Daily Newspaper and Travel Guide
for Pecos Country of West Texas
Tuesday, September 18, 2001
Bloody van connected to missing deputy, slaying
By LEIA HOLLAND
PECOS, Tues., Sept. 18, 2001 -- Law enforcement officials from Texas
and Arizona have come to Pecos to gather information on separate cases
involving a missing California woman and a homicide in Arizona after a
van connected to both incidents was found on Sunday near Balmorhea in Reeves
Department of Public Safety Troopers found a silver 1995 Honda Odyssey
at mile marker 200 on Interstate 10 early Sunday afternoon that belongs
to Debbie Valdez, 43.
After obtaining a search warrant for the van, officials found it contained
numerous firearms, while blood and hair were also found inside.
Valdez is a former China Lake police officer who was scheduled to begin
working as a McKinley County Sheriff's Deputy on Monday in Gallup, N.M.,
which is located on Interstate 40 in the northwestern part of the state,
about 450 miles from Balmorhea.
Valdez is five foot three inches tall, approximately 140 lbs., with
hazel eyes and brown hair. She was last seen on Thursday evening according
to Detective Paul Teran of the Coconino County Sheriff's Department in
Teran along with fellow Detective Tim Cornelius are in Pecos in efforts
to gain more information in connection to a homicide in Arizona.
A couple of the weapons that were found in Valdez' van are believed
to have been used in the Arizona homicide.
The suspects in that homicide are Jimmy Lynn Odom, 36, and Donna Rae
Lankford, 34, both from Newton County in Texas, which is on the Texas-Louisiana
border north of Orange.
"That is how we were able to link (the homicide) to this," Detective
Sergeant Mike Dominguez of the Reeves County Sheriff's Office said.
Teran said that the homicide is believed to have occurred early last
week, but officers were not called to the scene until Thursday.
"It possibly occurred on Tuesday late or Wednesday morning of last week,"
The victim, Duard Stanphill, was found at a campsite just south of Williams,
Teran also said that a vehicle that he believes is connected to the
Arizona homicide was found close to Valdez's home in New Mexico.
"A car was found located 15 miles east of Gallup that we believe is
connected to our investigation," he said.
Texas Ranger David Duncan said that the suspects in that homicide are
believed to be in East Texas.
"They are believed at this moment to be in the Houston area," he said.
State DPS Crime Lab officials are spending most of the day processing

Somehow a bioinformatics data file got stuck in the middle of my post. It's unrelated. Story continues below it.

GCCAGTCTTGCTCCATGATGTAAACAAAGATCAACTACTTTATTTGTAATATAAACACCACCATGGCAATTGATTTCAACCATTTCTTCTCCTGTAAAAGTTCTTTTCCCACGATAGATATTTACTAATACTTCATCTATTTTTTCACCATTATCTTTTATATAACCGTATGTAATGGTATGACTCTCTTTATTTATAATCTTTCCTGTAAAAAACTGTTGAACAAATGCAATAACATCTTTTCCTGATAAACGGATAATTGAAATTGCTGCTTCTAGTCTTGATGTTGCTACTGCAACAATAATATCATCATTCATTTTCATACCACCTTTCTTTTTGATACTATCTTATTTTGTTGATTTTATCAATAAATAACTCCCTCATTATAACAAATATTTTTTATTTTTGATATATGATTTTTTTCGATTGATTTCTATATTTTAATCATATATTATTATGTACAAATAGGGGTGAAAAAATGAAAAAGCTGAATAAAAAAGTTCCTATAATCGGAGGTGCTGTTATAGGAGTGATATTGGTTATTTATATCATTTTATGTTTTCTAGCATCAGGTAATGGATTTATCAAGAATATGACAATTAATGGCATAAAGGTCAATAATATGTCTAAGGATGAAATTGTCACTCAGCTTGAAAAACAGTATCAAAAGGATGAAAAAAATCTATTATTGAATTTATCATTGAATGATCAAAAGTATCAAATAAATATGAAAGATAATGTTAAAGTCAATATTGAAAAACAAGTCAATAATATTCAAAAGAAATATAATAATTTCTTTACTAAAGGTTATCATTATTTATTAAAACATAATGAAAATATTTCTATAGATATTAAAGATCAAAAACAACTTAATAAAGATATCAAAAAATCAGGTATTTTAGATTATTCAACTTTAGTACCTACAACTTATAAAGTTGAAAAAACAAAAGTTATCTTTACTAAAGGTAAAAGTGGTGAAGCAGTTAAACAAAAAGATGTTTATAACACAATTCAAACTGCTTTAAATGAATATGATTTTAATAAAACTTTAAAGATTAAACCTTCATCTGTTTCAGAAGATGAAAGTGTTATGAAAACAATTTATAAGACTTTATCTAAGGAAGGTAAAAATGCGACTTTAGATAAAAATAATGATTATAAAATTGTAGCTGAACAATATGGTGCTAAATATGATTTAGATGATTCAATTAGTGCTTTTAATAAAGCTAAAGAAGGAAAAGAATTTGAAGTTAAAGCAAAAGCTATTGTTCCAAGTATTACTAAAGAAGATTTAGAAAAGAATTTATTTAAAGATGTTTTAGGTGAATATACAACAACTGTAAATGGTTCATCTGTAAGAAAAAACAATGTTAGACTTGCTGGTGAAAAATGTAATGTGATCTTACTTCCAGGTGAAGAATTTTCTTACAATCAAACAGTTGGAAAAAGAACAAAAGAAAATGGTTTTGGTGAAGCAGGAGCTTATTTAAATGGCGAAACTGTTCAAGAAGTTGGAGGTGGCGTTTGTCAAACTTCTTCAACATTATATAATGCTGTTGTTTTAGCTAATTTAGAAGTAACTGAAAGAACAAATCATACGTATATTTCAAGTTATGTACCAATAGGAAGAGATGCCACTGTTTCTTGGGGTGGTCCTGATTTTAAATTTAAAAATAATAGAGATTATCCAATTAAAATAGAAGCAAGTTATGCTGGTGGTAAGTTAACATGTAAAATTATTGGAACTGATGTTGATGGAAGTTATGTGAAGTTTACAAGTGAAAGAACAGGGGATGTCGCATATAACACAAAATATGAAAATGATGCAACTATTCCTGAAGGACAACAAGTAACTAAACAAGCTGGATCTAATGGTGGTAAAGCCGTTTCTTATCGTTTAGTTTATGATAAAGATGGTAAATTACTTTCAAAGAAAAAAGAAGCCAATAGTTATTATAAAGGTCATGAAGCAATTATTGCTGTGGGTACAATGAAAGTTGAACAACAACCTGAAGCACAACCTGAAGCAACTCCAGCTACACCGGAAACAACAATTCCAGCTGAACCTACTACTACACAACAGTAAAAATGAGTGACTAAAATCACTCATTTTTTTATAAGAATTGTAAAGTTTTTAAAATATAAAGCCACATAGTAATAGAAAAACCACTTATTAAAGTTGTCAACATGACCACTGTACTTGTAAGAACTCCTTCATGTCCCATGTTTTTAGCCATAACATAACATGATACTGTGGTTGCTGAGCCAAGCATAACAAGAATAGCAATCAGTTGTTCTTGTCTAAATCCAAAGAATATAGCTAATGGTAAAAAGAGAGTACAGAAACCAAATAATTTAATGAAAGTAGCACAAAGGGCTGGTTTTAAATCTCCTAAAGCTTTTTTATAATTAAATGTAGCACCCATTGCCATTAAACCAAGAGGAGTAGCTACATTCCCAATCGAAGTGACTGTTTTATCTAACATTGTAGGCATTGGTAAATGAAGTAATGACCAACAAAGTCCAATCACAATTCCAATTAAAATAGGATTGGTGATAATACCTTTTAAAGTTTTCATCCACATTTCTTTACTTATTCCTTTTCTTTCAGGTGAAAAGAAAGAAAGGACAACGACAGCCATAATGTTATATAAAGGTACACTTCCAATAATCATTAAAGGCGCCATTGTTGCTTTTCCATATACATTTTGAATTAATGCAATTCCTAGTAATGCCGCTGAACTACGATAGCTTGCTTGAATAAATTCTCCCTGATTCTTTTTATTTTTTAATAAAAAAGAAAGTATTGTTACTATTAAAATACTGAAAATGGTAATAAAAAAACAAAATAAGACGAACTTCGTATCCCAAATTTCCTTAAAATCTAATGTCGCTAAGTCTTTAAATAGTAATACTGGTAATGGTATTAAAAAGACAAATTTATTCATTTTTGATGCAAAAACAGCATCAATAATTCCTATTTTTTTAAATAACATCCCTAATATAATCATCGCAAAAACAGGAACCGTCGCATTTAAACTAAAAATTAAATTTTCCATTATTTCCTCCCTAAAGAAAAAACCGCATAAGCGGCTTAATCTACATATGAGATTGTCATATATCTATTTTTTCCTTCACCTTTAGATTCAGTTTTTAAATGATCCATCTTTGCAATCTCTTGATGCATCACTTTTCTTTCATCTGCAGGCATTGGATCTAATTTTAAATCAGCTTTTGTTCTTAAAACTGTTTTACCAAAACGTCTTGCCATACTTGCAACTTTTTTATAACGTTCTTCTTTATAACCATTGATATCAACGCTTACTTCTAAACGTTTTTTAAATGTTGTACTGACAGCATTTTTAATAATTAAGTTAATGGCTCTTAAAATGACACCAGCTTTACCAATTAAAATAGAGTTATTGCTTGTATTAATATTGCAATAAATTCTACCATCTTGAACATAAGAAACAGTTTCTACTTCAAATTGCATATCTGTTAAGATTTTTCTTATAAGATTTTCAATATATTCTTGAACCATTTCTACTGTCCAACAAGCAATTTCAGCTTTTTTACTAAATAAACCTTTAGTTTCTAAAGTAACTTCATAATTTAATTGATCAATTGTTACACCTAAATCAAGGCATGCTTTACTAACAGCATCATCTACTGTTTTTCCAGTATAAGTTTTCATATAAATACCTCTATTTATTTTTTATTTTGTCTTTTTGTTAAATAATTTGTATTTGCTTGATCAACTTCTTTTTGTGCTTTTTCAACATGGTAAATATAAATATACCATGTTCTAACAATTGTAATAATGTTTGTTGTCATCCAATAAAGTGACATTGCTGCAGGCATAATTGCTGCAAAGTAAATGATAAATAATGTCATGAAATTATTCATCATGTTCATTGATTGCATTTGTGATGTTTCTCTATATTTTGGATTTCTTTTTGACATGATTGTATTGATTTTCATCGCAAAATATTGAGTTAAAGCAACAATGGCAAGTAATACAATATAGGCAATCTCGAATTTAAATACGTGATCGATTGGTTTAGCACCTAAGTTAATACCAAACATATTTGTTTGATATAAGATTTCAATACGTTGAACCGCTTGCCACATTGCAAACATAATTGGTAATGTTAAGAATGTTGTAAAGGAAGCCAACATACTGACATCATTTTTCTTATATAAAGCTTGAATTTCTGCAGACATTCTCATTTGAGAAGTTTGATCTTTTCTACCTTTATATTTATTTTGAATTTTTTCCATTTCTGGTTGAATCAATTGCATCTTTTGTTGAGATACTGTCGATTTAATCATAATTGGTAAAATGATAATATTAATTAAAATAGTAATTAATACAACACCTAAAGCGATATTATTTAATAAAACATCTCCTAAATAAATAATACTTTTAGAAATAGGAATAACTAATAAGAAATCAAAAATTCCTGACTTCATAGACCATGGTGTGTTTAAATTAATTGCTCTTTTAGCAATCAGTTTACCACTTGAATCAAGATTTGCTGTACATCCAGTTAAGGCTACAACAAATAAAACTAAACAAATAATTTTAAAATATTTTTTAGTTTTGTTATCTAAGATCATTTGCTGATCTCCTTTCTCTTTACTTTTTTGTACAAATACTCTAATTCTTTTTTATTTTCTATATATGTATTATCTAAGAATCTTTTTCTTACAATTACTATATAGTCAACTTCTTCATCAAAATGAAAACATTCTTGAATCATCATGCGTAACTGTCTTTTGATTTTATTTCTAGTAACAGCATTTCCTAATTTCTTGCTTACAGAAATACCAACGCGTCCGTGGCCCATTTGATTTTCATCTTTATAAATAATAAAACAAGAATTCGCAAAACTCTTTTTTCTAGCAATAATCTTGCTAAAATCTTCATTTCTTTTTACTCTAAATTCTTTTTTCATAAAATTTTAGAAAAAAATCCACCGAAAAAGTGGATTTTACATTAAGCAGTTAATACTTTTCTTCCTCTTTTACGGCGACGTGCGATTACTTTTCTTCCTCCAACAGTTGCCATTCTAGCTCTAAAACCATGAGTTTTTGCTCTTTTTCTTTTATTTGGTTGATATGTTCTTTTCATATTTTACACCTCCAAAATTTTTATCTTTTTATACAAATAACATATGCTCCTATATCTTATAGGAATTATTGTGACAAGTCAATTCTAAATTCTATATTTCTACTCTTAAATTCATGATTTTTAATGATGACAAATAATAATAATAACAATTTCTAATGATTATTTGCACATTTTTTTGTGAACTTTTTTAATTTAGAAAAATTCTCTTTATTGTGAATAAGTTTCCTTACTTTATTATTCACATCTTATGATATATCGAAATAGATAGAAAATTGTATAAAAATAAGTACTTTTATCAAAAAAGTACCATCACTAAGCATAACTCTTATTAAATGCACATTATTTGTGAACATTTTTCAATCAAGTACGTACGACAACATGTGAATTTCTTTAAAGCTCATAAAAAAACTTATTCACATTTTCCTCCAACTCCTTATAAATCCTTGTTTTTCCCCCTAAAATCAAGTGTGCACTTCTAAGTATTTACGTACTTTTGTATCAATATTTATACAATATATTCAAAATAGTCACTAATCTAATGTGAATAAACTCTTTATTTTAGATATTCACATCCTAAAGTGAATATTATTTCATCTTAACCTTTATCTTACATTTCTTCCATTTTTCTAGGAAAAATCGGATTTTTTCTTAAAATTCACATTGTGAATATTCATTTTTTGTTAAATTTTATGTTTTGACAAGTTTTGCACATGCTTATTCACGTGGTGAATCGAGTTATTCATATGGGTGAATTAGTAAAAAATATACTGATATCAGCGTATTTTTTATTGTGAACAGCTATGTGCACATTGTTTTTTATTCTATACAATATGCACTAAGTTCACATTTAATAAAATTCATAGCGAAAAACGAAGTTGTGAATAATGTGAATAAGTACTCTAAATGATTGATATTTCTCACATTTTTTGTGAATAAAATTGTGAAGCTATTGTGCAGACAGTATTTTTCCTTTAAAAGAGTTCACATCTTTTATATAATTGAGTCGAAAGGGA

any information from the van.
Dominguez said that it is unknown if the blood found in the van belongs
"It could be anybody," he said.
Until the lab results have come back he said that they would continue
to treat Valdez's case as a missing person.
Law enforcement spent most of Monday conducting an air search for a
body in the area where the van was found but the search was called off
during the afternoon.
Dominguez and Duncan both ask for the public's help on gaining any information
to who was seen around the van this weekend.
"Any person that had seen the van this weekend might call the Reeves
County Sheriff's Office," Duncan said.
If anyone has any information about Valdez or on the van please call
Lack of available water concerns Red Buff board
By JON FULBRIGHT
PECOS, Tues., Sept. 18, 2001 -- Red Bluff Water Power Control Board
members had only a few items to deal with during their Sept. 10 meeting
in Pecos, with the discussion centering mainly around the lack of water
in the lake and getting salt out of the water already there and in the
About two-thirds of the 2001 allotment had been used by the seven water
districts on the river south of Red Bluff, leaving Red Bluff Lake with
only 32,771 acre/feet of water. A lack of rain both in the Red Bluff basin
and in New Mexico was blamed for the drop in the water level at lake, which
must maintain at least 20,000 acre/feet of water to maintain the structural
integrity of the dam.
"They (New Mexico) are definitely not letting any water by, that's what
being reflected (in the lake levels)," said board president Randall Hartman,
during a discussion on a new low water crossing weir, on which no action
Board members also discussed future action of repairs to the district's
measuring stations. Hartman said he was going to be in contact with engineer
Kevin Lestrop with the Natural Resources Conservation Service to see what
type of equipment the district would need to put in at the measuring stations.
No action was taken, but Hartman said the weir house for Ward County
Irrigation District No. 3 would probably have to be replaced, and board
member Jay Lee said, "The own on (Pecos County) No. 2 is not accurate too,
because it leaks pretty good."
"Before it's over we're going to find out," about the weir calibrations,
Board members were also told patchwork needs to be done on the spillway
west of Red Bluff Dam. "On the top of this thing some of the cement is
breaking out," Hartman said. "We didn't do anything, but we don't want
under any circumstances to have to replace that structure. That was about
half the cost of the dam."
"It's not what you'd call massive cement work, but we have to do it,"
said Hartman, who will seek estimates on the job after the board approved
the repair plan.
"It's minor stuff, but it should have been done a long time ago," said
board member Lloyd Goodrich, who said the fractures were caused by water